6. When Bruno and his family boarded the train for Auschwitz, he noticed an over-crowded train headed in the same direction. How does he later make the connection between Shmuel and that train? How are both trains symbolic of each boy’s final journey?
7. Bruno issues a protest about leaving Berlin. His father responds, “Do you think that I would have made such a success of my life if I hadn’t learned when to argue and when to keep my mouth shut and follow orders?” (p. 49) What question might Bruno’s father ask at the end of the novel?
8. What does Gretel mean when she says, “Something about the way [Bruno] was watching made her feel suddenly nervous”? (p. 28) How does this statement foreshadow Bruno’s ultimate demise?
9. A pun is most often seen as humorous. But, in this novel the narrator uses dark or solemn puns like Out-With and Fury to convey certain meanings. Bruno is simply mispronouncing the real words, but the author is clearly asking the reader to consider a double meaning to these words. Discuss the use of this wordplay as a literary device. What is the narrator trying to convey to the reader? How do these words further communicate the horror of the situation?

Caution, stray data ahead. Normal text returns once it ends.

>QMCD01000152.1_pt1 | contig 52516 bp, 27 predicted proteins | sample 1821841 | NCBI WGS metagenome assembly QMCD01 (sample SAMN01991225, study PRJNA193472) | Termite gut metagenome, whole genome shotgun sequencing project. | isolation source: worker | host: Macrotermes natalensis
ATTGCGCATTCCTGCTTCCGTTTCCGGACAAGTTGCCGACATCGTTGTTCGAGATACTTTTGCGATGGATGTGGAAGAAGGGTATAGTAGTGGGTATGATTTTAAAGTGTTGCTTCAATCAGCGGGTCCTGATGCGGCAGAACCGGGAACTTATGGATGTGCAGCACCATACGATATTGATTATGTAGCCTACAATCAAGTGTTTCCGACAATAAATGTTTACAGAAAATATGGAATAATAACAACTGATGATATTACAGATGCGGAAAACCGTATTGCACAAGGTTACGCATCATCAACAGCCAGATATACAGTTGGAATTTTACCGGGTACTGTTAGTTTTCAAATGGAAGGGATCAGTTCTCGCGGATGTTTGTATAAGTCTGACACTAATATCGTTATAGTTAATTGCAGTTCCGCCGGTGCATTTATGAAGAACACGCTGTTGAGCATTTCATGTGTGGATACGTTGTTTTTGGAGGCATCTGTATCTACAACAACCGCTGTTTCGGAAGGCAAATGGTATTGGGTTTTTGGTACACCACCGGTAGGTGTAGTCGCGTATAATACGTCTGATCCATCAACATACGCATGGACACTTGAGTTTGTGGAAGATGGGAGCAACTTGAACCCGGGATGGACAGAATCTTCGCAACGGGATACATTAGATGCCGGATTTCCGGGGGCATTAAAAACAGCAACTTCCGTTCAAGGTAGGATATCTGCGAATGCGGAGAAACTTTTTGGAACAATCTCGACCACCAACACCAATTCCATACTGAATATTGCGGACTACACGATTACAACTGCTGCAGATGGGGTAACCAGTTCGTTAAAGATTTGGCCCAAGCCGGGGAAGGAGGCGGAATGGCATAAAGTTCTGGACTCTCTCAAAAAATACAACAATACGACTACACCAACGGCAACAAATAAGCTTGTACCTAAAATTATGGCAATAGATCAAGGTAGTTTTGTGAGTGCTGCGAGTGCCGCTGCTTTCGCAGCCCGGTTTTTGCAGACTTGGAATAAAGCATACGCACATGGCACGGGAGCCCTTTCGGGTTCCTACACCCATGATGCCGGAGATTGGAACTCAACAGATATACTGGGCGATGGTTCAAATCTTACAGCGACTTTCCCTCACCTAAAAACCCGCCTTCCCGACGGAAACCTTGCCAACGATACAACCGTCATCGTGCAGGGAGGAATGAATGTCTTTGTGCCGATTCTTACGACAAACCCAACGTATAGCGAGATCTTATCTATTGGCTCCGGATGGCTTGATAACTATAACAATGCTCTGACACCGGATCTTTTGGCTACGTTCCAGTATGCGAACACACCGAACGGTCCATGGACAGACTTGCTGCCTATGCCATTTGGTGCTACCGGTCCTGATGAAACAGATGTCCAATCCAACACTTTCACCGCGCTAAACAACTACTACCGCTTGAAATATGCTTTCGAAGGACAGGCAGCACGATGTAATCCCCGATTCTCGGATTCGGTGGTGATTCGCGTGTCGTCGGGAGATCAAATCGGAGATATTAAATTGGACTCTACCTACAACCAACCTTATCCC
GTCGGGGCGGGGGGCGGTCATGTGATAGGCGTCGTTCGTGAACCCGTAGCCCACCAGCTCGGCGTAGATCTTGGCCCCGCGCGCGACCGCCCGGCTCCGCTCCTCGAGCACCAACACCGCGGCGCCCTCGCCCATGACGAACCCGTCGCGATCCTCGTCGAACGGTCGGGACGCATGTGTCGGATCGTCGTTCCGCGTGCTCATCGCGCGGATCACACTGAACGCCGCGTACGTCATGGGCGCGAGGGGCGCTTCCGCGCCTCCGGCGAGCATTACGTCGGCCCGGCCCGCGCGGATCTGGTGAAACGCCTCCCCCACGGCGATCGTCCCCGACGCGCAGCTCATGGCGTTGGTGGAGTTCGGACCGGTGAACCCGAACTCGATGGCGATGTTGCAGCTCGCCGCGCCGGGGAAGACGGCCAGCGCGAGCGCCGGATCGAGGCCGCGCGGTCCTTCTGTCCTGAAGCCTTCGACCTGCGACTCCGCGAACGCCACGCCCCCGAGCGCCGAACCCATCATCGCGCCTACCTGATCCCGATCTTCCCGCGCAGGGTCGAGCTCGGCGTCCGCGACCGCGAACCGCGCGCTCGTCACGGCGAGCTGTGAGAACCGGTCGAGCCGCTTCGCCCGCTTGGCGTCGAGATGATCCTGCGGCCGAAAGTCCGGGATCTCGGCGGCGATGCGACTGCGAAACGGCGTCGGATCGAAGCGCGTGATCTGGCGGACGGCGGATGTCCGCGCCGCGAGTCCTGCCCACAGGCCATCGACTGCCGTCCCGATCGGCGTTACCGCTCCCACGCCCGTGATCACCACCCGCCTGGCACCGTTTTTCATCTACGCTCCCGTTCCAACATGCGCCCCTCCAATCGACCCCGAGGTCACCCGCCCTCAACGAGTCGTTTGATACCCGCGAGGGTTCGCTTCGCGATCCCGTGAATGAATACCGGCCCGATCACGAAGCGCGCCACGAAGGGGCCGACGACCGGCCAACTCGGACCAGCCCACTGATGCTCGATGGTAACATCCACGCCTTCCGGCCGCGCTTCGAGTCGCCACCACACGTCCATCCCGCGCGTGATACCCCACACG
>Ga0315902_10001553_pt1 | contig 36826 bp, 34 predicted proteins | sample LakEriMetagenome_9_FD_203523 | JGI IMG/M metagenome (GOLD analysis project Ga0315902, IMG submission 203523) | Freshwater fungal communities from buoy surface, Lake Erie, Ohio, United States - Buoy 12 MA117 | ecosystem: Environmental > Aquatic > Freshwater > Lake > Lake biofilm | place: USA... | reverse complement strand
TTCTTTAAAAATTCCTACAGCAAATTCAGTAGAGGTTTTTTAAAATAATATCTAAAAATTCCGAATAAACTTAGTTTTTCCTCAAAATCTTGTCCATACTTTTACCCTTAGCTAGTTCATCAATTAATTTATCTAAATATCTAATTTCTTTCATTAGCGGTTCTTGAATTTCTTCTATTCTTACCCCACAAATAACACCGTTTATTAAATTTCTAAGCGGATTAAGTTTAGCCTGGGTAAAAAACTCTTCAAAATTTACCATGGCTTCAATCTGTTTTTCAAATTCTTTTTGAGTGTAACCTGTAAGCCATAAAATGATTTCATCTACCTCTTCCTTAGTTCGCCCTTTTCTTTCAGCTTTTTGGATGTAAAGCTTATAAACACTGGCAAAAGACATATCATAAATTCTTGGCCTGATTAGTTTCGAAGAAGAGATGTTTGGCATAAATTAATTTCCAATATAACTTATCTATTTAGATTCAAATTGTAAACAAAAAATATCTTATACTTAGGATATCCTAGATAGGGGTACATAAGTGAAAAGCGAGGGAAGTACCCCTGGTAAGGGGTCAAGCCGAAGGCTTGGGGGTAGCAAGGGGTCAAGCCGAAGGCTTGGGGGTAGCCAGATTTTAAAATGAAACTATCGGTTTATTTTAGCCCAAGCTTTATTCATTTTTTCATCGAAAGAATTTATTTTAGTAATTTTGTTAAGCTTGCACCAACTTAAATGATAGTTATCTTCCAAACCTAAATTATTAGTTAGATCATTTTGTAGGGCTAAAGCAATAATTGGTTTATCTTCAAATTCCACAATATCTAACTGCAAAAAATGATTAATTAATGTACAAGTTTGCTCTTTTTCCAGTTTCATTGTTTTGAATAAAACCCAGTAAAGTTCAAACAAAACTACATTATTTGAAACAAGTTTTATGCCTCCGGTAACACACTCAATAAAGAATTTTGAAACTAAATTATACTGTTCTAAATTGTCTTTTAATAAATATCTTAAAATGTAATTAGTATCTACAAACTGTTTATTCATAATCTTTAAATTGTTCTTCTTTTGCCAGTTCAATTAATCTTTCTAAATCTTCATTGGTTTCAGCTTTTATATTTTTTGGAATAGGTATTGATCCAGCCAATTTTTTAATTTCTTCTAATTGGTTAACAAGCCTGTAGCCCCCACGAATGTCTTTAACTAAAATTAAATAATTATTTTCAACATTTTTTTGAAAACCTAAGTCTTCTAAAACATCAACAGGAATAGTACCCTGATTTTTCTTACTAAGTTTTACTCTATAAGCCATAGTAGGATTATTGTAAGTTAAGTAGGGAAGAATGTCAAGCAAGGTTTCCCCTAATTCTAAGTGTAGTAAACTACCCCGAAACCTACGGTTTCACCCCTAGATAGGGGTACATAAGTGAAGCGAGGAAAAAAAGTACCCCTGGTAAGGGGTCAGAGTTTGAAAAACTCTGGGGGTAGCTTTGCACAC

10. When Bruno dresses in the filthy striped pajamas, he remembers something his grandmother once said. “You wear the right outfit and you feel like the person you’re pretending to be.” (p, 205) How is this true for Bruno? What about his father? What does this statement contribute to the overall meaning of the story?
11. Discuss the moral or message of the novel. What new insights and understandings does John Boyne want the reader to gain from reading this story?
12. Discuss the differences in a fable, an allegory, and a proverb. How might this story fit into each genre?